Few scattershot thoughts on the Watchmen film (anyone who doesn't want spoilers should not read):
Overall, I think it's the best feature film that could be made on its source material, and the best adaptation of an Alan Moore work (though that's saying next to nothing). But I also think it's proof that an HBO-style miniseries would be the best format to adapt Alan Moore and David Gibbons' seminal epic graphic novel about retired and disgraced costumed crimefighters in an alternate New York in 1985.
Director Zack Snyder and writers David Hayter and Alex Tse made smart cuts (for the most part) to make such a dense book a two and a half hour film, but they couldn't circumvent an inherent problem with a feature film based on this material: you don't have time to reflect on anything you're watching. It feels simultaneously overstuffed, yet thin. Neither the story nor characters have room to "breathe." The characters (with some exceptions) seem very two-dimensional, and some of the acting (again, with exceptions) is pretty gosh-darned terrible, though that may be the fault of the direction rather than the acting.
The casting/acting: Jackie Earle Haley and Patrick Wilson as Rorschach and Nite Owl, respectively (who, coincidentally, were both in Todd Field's 2006 film, Little Children) are really the only two actors that seem to be playing real people. Everyone else, unfortunately, seem like talking action figures/props. I'm not gonna lie, Billy Crudup is particularly lame as Dr. Manhattan, and I think the filmmakers made a huge error with Ozymandias (Matthew Goode is horribly miscast, and the film's overall take on the character is misguided: he comes across as a sinister creep right out of the gate, which takes away any weight to the revelation that he's behind the Comedian's murder and Dr. Manhattan's exile).
Consider the scene where a Vietnamese woman has just sliced open the Comedian's face. The Comedian, face dripping with blood, stoically telling Dr. Manhattan he's lost touch. Nothing in his voice or body language indicates that he's even aware that, y'know, his face has been horribly cut by a broken beer bottle. When the Comedian's finished with his monologue, he then calls out, "Medic! Gimme a goddamn medic!" as if it just occurred to him after his mini-monologue he needs medical attention.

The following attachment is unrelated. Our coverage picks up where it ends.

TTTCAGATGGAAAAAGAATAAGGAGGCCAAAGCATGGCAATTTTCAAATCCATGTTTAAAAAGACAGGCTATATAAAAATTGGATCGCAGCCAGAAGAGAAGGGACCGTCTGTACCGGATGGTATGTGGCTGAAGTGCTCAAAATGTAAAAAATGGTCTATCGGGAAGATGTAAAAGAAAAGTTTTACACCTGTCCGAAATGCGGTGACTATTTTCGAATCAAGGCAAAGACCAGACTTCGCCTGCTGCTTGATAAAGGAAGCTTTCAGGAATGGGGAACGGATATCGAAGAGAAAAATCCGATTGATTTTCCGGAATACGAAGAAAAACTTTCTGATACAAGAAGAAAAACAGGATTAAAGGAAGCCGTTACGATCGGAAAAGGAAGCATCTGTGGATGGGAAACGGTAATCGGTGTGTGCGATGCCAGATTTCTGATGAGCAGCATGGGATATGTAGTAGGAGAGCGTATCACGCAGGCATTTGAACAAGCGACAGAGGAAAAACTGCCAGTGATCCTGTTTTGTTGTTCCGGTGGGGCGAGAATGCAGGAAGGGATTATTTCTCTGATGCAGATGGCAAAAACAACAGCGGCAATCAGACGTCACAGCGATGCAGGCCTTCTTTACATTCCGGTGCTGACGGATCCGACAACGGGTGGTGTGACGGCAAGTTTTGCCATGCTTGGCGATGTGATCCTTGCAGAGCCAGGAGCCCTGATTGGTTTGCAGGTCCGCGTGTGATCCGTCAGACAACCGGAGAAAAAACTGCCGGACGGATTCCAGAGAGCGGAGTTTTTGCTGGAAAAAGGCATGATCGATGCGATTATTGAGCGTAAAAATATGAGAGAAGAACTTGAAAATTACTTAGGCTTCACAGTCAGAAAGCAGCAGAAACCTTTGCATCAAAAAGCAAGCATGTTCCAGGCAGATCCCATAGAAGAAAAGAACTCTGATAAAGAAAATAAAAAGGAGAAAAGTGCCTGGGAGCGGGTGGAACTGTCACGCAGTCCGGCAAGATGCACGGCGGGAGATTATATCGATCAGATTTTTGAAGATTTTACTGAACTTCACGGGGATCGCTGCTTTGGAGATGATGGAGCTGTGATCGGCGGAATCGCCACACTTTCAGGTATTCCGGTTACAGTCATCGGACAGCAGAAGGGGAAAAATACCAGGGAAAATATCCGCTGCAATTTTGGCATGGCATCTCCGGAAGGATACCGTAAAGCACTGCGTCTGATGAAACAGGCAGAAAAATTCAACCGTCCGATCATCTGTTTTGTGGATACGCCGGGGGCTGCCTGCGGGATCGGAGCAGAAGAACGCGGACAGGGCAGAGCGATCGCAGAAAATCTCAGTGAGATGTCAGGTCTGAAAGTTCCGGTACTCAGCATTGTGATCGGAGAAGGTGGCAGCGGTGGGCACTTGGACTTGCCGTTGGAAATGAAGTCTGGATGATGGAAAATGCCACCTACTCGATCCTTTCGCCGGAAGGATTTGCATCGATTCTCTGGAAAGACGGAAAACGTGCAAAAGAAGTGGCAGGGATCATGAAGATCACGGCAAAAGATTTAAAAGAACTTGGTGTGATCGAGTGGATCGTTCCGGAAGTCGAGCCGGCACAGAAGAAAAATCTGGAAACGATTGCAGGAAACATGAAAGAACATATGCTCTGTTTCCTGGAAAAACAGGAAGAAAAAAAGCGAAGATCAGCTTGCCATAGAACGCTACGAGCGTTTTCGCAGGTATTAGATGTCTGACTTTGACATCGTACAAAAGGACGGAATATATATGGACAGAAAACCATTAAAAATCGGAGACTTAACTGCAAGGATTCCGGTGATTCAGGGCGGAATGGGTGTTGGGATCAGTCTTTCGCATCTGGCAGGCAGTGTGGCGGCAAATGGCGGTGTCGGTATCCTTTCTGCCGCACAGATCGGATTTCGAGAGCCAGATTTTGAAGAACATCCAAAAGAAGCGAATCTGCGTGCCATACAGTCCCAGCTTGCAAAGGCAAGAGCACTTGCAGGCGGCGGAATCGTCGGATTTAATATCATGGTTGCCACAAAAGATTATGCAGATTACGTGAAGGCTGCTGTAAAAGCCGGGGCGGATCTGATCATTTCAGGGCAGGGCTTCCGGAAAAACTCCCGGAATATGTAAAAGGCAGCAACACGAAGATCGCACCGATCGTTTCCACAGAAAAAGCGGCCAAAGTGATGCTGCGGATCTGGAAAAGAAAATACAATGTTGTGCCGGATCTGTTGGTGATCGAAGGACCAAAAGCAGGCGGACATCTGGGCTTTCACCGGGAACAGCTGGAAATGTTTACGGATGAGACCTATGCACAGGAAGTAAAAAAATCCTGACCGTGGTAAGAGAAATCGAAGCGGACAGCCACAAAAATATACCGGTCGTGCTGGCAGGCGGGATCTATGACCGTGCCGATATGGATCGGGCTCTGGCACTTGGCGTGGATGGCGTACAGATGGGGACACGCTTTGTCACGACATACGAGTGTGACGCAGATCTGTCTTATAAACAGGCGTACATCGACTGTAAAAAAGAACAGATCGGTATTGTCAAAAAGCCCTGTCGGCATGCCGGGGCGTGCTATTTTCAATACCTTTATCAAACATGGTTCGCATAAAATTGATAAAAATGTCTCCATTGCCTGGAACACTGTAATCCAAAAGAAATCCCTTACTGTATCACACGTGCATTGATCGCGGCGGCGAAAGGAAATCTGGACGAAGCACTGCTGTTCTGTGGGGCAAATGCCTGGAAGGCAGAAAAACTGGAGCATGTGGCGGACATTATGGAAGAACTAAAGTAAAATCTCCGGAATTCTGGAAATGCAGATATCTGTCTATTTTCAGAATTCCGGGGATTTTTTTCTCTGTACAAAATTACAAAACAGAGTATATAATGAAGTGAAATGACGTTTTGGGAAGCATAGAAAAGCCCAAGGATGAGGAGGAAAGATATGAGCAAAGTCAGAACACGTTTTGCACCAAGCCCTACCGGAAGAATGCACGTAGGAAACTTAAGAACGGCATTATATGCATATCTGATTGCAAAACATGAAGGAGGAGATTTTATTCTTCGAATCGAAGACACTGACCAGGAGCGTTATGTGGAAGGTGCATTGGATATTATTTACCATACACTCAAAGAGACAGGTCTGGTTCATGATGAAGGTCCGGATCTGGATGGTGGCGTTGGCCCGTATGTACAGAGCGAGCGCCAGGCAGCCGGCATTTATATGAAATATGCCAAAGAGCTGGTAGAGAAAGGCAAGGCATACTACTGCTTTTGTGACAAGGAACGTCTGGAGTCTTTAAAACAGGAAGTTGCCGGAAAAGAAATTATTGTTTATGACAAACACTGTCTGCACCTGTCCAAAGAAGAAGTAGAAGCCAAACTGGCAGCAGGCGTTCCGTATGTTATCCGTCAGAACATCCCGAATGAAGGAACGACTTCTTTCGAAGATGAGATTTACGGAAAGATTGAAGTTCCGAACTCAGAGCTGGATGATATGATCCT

Weird incongruous scenes like that happen throughout, where the actors seem to forget what exactly they're doing.
And, the violence: the film's excessively violent, and all the Matrix-style violence and action sequences are horribly inappropriate. The irony is that the Watchmen comic book didn't have comic book-style violence, whereas the violence in the film is simultaneously excessive and cartoonish. The fight sequences constantly took me out of the movie. And I know this is supposed to be a hard-R superhero movie, and I know this is supposed to be gritty and all that, but was Silk Spectre ripping a knot-top attacker's bone out of his arm really necessary?
Okay, enough shitting on the movie. Here's what it gets right:
Yes, they change the ending. It's better. Don't look at me like that. You know I'm right. It makes more sense and is less silly. (I mean, we're all friends here, we all love the book, but come on: a giant fake alien squid monster? Little silly.) It ties into the concept of Dr. Manhattan better and makes his decision to leave earth after getting a renewed interest in humans make more sense.
Notwithstanding my dislike of the fight sequences, the overall production value is great. It looks amazing, and captures the feel of Dave Gibbons' original artwork.
Again, they actually made very smart cuts to fit the sprawling story into a feature-length film. My gut instinct is that this may be incoherent to anyone who doesn't know the book (not unlike this rambling post), but according to some rave reviews from Roger Ebert and Salon (from critics that are unfamiliar with the source material), I may stand to be corrected. I'm not being glib when I say this really is the best film that could be made based on the graphic novel.
I found the opening credits sequence interesting. It's scattered with nods to scenes implied and referred to in the comic (the death of certain costumed crimefighters, the Comedian killing JFK), all played to Bob Dylan's "The Times They Are A Changing," but aren't really referred to again in the film (except obliquely). For someone who's read the book, I enjoyed the hell out of this. For someone who hasn't, I really can't imagine it would make any sense at all.
I may be in the minority on this concept, but if it's a choice to make a slavish adaptation or an adaptation that makes lazy disrespectful changes to cater to the lowest common denominator, give me slavish. I'll take Snyder's Watchmen over the Hughes Brothers' From Hell any day. Though there are several changes throughout, you can tell Watchmen has been made by a director that has read, reread, and re-reread the source material backwards and front.
Anyway, those are some of my thoughts on the film. Feel free to discuss.
Sharpening his ears
James "Moloch" Comtois
Labels: comics, film